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Archive for Wednesday, August 16, 2000

Special occasions call for a special cake

Kitchen & Garden

August 16, 2000

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If you're looking for a birthday cake that is different enough to become a party memory but traditional enough to keep the honoree from feeling like a guinea pig, this Mocha Brownie Cake will fit the bill.

I baked this cake this summer from a recipe in Dorie Greenspan's "Baking with Julia." While the length of the recipe might scare off some people, it really was a simple cake to bake and build. The one cautionary note I would include has to do with cooking time. If you overbake the cake, it will be dry and even the moist filling won't redeem you. You'll want to start testing it with a toothpick at about 25 minutes.

The recipe for the ganache calls for strong brewed coffee. If you want to give the filling a distinctive mocha flavor, you'll use coffee that is black enough to border on undrinkable. If you want a hint of mocha in the ganache, your basic strong cup of coffee will do.

The nice thing about this cake is that it really does taste like a brownie with filling. And you get to use the leftover filling for frosting.

You will need a 9-inch, spring-form pan to build the cake. You could bake it in another 9-inch cake pan, or use the spring-form pan, wash it and reuse it.

Mocha Brownie Cake

Cake

3/4 cup all-purpose flour

3/4 teaspoon baking powder

1/2 teaspoon salt

4 1/2 ounces semisweet chocolate, coarsely chopped

2 1/2 ounces unsweetened chocolate, coarsely chopped

3/4 stick (3 ounces) unsalted butter

5 large eggs

1 cup sugar

1 teaspoon vanilla extract

3 tablespoons sour cream

Ganache

1 1/4 cups heavy cream

3 tablespoons unsalted butter

3 tablespoons sugar

12 ounces semisweet chocolate, coarsely chopped

1/4 cup hot strong brewed coffee

For the cake: Position a rack in the center of the oven and preheat to 325 F. Butter a 9-inch round cake pan and dust with flour, tapping out the excess. Set aside.

Whisk together the flour, baking powder and salt in a small bowl and reserve.

Heat an inch of water in the bottom of a double boiler. Place the chocolates and butter in the top of the boiler and heat, stirring occasionally, until the mixture is fully blended and smooth. Remove the pan from the heat.

Put the eggs, sugar and vanilla in the bowl of a mixer fitted with the whisk attachment, or use a hand mixer, and whip on high speed for 4 to 5 minutes, or until the eggs are slightly thickened and doubled in volume. Add the melted chocolate and mix at medium speed for 15 seconds. Don't worry if the chocolate is not full incorporated it will blend as you add the other ingredients. Remove the bowl from the mixer and, working with a rubber spatula, gently but thoroughly fold in the dry ingredients. Give the sour cream a vigorous turn or two to loosen it and fold it into the batter. The batter will be quite thick.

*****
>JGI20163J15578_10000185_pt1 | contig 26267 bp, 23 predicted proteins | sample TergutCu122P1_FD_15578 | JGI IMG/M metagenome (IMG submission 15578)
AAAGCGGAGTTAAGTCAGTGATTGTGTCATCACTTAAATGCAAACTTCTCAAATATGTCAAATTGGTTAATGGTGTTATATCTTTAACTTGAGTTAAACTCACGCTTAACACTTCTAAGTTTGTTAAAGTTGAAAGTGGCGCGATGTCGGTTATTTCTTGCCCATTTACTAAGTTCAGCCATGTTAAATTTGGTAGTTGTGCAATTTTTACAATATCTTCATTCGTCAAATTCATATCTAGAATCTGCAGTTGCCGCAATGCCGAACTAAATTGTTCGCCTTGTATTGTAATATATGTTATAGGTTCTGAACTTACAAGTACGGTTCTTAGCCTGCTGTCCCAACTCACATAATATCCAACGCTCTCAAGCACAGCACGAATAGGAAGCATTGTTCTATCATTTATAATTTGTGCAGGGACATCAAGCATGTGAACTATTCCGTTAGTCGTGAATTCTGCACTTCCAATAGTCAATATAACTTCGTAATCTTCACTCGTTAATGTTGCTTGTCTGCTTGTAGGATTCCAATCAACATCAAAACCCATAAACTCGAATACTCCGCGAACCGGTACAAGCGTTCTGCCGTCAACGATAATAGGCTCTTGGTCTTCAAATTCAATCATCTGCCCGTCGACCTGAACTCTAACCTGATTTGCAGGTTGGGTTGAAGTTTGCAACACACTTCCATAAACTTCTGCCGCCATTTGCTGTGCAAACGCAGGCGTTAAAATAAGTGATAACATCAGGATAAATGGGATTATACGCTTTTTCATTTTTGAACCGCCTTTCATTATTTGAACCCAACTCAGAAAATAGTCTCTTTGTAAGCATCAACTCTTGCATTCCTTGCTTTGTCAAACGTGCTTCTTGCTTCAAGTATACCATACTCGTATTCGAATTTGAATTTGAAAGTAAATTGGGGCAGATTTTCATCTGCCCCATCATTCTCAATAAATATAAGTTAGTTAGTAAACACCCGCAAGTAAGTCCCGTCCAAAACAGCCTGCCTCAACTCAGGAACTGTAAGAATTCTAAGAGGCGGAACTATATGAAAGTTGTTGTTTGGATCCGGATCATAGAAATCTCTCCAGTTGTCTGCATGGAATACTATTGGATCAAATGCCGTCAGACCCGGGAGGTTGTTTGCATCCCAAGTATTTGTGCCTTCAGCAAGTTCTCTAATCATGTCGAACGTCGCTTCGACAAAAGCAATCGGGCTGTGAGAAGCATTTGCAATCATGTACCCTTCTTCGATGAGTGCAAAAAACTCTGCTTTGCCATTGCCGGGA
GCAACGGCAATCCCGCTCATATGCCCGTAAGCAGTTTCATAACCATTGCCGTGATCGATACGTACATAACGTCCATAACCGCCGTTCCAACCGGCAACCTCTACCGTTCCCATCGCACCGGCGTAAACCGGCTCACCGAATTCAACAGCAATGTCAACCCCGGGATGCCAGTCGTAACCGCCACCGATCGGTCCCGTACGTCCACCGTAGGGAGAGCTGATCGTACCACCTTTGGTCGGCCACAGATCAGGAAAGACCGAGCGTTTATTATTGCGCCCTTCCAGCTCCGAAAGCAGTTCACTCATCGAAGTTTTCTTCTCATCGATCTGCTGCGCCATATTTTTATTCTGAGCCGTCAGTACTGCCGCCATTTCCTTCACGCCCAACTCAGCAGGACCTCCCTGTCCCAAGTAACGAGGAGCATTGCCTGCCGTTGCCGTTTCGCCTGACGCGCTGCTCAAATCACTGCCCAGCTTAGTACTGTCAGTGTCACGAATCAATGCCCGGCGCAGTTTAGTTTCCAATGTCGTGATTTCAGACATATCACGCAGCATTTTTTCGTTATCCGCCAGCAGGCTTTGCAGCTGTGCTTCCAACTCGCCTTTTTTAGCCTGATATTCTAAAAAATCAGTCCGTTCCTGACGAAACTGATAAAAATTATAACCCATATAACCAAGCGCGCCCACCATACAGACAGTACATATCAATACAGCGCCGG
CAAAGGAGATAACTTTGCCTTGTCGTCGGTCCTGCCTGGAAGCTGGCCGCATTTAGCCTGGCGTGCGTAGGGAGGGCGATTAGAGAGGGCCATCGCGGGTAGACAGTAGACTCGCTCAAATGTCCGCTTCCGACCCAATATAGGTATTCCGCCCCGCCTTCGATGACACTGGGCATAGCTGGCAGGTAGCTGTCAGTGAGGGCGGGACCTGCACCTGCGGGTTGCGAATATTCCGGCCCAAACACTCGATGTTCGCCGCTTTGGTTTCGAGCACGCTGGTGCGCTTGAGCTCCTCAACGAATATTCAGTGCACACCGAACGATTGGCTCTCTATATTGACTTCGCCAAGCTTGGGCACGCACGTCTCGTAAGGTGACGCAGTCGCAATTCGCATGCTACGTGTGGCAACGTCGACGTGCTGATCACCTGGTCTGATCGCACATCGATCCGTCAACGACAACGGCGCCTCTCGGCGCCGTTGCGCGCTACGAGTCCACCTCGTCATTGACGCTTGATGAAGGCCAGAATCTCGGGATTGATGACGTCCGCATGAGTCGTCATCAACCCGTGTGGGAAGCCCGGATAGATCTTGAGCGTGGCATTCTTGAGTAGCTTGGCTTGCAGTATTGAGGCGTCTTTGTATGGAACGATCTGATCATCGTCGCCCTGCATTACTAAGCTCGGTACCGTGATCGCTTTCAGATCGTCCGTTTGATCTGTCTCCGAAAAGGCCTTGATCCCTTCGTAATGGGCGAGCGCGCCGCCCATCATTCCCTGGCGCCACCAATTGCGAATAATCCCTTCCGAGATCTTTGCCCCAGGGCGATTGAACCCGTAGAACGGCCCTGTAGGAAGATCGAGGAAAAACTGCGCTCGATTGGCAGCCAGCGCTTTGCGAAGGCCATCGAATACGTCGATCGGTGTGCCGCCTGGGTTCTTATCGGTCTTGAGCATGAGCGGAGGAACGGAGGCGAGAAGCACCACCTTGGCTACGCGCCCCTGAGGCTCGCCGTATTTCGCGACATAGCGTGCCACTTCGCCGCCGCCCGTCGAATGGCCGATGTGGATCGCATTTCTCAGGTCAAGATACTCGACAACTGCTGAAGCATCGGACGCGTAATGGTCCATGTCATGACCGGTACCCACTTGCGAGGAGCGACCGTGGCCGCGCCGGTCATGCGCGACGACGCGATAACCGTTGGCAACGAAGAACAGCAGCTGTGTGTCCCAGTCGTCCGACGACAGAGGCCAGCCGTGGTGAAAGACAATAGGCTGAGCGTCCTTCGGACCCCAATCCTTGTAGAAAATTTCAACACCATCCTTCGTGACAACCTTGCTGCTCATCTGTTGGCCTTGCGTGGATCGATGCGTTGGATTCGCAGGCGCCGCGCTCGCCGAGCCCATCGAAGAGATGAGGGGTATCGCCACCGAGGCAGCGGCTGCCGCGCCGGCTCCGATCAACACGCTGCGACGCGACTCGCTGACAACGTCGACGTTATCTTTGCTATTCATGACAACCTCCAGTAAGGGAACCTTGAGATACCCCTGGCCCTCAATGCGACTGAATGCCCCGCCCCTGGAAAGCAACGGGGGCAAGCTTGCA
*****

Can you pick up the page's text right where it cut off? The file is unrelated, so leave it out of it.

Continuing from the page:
Pour the batter into the pan and use a spatula to smooth and level it. Bake the cake for 45 to 50 minutes, until a toothpick inserted into the center comes out clean. Transfer the cake to a cooling rack and let it cool in the pan for 20 minutes. Turn the cake out onto a cardboard cake round, or the round from a tart pan with a removable bottom, and refrigerate uncovered for 1 hour.

For the ganache: Heat the cream, butter and sugar in a medium saucepan over medium-high heat, stirring frequently, until the sugar is dissolved and the mixture reaches the boiling point. Put the chopped chocolate in a large bowl and pour in the boiling cream mixture and the hot coffee. Set the mixture aside for 5 minutes, then stir until smooth. The ganache must cool thoroughly. You can leave it to cool at room temperature, which could take an hour or so, or you can refrigerate it. The ganache thickens as it cools. You want to use it when it just begins to thicken and can still be poured, rather than spread, over the cake.

For the assembly: Remove the cake from the refrigerator and invert it onto a clean, dry work surface. Working with a long knife, cut the cake into three even layers. Place the top layer of the cake, cut side down, into a 9-inch, spring-form pan whose sides are closed. Pour 1 cup of the ganache over the layer, spreading it to the edges with a spatula. Refrigerate uncovered until set, about 15 minutes. Top with the center layer, pressing it gently into place, and pour over another cup of ganache, again taking care to spread the filling to the edges; refrigerate until set. Place the last layer, cut side down, in the pan, and press down firmly to position it. Refrigerate the cake for at least 1 hour. Cover the remaining ganache with plastic wrap and keep it at room temperature.

To finish the cake, run a knife around the inside edges of the cake pan; release the sides of the spring form. Pour the remaining ganache over the top and around the sides. Allow the icing to set in the refrigerator or at room temperature before cutting the cake.




When she's not writing about foods and gardening, Gwyn Mellinger is teaching journalism at Baker University. Her phone number is (785) 594-4554.

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